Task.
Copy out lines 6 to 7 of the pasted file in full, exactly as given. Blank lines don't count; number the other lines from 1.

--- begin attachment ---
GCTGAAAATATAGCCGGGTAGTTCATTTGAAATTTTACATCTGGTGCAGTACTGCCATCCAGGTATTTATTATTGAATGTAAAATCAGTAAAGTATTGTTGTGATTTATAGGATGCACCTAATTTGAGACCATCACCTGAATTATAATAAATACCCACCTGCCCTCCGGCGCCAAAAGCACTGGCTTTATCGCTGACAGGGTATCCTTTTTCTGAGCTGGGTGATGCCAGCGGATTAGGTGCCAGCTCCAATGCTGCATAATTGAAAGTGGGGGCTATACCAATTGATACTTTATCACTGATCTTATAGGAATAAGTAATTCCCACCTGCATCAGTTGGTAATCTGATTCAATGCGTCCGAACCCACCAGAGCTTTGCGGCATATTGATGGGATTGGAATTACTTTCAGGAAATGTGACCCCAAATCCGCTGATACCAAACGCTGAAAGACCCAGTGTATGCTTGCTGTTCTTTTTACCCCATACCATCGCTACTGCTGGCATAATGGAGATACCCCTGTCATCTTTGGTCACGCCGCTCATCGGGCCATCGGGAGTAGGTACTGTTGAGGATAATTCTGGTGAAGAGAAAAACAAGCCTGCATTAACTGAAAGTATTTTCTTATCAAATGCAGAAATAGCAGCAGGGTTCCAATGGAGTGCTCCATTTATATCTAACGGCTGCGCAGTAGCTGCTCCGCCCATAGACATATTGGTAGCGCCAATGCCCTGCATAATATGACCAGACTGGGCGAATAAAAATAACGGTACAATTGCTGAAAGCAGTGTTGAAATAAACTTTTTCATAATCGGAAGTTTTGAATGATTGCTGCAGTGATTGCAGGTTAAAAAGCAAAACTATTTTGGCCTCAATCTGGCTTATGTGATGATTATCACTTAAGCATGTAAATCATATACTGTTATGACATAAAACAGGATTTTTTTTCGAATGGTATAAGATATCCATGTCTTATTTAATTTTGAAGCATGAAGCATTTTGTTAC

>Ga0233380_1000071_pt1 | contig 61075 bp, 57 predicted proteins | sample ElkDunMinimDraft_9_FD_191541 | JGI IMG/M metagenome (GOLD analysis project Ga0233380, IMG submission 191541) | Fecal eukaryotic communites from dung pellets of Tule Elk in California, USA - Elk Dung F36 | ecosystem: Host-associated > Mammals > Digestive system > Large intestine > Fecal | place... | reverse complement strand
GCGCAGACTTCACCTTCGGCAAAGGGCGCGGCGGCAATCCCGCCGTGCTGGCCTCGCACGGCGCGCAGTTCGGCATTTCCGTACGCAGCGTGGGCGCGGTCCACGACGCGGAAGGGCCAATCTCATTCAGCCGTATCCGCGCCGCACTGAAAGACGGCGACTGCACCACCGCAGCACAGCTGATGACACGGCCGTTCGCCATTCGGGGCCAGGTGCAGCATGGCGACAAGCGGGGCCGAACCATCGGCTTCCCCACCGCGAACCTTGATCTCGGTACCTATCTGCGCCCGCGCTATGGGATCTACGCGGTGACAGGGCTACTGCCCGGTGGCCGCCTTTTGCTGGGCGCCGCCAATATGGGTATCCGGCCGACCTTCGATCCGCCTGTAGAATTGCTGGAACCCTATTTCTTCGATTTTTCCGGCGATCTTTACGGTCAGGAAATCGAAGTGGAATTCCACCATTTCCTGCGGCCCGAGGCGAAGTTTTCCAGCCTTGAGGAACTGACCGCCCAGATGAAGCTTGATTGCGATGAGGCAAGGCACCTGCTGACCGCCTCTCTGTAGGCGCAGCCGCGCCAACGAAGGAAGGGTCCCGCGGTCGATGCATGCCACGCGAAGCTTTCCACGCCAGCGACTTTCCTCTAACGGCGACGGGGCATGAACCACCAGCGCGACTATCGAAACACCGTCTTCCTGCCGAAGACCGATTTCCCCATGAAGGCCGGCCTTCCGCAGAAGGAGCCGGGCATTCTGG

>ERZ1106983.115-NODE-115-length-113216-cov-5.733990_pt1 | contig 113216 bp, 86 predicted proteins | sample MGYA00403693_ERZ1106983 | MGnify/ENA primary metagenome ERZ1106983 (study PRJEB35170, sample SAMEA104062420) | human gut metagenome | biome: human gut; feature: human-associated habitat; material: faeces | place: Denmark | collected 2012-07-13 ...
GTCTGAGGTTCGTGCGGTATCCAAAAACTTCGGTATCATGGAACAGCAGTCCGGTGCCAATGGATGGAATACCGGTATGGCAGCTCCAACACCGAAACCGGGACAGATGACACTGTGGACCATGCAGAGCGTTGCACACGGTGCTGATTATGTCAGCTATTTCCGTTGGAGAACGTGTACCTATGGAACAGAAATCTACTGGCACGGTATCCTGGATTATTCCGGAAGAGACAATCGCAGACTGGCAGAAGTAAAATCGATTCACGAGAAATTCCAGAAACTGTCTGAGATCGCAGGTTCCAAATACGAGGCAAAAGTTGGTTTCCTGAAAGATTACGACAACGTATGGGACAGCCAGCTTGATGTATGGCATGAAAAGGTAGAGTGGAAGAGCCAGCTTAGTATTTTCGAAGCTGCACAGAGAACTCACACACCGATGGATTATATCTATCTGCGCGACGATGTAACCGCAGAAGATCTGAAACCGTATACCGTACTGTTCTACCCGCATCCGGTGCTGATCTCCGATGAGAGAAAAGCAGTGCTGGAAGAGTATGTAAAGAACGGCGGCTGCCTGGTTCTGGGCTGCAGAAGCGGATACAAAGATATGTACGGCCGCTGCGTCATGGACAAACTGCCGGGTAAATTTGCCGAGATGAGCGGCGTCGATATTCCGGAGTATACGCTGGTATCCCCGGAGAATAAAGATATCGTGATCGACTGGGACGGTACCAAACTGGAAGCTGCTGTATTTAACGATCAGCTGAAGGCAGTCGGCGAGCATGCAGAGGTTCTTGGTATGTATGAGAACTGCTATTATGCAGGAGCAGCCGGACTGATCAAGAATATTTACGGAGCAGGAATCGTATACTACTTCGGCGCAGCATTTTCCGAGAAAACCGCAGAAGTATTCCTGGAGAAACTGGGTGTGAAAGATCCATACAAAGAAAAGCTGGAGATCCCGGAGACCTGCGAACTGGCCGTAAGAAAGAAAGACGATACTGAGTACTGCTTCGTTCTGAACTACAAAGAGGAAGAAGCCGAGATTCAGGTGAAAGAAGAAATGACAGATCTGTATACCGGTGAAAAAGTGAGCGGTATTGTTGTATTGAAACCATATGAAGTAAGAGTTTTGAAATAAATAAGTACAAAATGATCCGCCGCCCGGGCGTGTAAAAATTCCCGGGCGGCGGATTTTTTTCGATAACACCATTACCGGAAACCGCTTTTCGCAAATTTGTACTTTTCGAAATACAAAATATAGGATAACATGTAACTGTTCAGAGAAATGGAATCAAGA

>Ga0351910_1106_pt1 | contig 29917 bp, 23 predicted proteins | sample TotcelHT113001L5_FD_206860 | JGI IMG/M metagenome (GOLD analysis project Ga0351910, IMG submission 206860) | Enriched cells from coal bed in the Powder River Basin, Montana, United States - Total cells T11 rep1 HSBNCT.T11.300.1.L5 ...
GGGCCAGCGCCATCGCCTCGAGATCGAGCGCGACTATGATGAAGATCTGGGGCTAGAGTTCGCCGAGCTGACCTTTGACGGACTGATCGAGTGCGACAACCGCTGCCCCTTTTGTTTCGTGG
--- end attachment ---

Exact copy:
>Ga0351910_1106_pt1 | contig 29917 bp, 23 predicted proteins | sample TotcelHT113001L5_FD_206860 | JGI IMG/M metagenome (GOLD analysis project Ga0351910, IMG submission 206860) | Enriched cells from coal bed in the Powder River Basin, Montana, United States - Total cells T11 rep1 HSBNCT.T11.300.1.L5 ...
GGGCCAGCGCCATCGCCTCGAGATCGAGCGCGACTATGATGAAGATCTGGGGCTAGAGTTCGCCGAGCTGACCTTTGACGGACTGATCGAGTGCGACAACCGCTGCCCCTTTTGTTTCGTGG